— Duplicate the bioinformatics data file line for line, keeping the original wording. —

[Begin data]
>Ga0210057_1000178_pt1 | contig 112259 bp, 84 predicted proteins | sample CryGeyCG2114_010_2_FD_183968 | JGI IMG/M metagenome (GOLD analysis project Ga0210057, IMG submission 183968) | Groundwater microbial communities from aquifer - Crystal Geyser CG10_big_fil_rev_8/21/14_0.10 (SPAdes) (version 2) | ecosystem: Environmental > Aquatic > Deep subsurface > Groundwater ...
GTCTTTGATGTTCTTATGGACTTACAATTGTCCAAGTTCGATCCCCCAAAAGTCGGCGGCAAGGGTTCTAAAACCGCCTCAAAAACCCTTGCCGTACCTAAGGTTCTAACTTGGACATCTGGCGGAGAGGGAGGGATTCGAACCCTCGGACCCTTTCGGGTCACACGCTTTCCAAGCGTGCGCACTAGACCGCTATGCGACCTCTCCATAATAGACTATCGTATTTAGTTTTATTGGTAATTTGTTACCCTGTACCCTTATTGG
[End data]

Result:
>Ga0210057_1000178_pt1 | contig 112259 bp, 84 predicted proteins | sample CryGeyCG2114_010_2_FD_183968 | JGI IMG/M metagenome (GOLD analysis project Ga0210057, IMG submission 183968) | Groundwater microbial communities from aquifer - Crystal Geyser CG10_big_fil_rev_8/21/14_0.10 (SPAdes) (version 2) | ecosystem: Environmental > Aquatic > Deep subsurface > Groundwater ...
GTCTTTGATGTTCTTATGGACTTACAATTGTCCAAGTTCGATCCCCCAAAAGTCGGCGGCAAGGGTTCTAAAACCGCCTCAAAAACCCTTGCCGTACCTAAGGTTCTAACTTGGACATCTGGCGGAGAGGGAGGGATTCGAACCCTCGGACCCTTTCGGGTCACACGCTTTCCAAGCGTGCGCACTAGACCGCTATGCGACCTCTCCATAATAGACTATCGTATTTAGTTTTATTGGTAATTTGTTACCCTGTACCCTTATTGG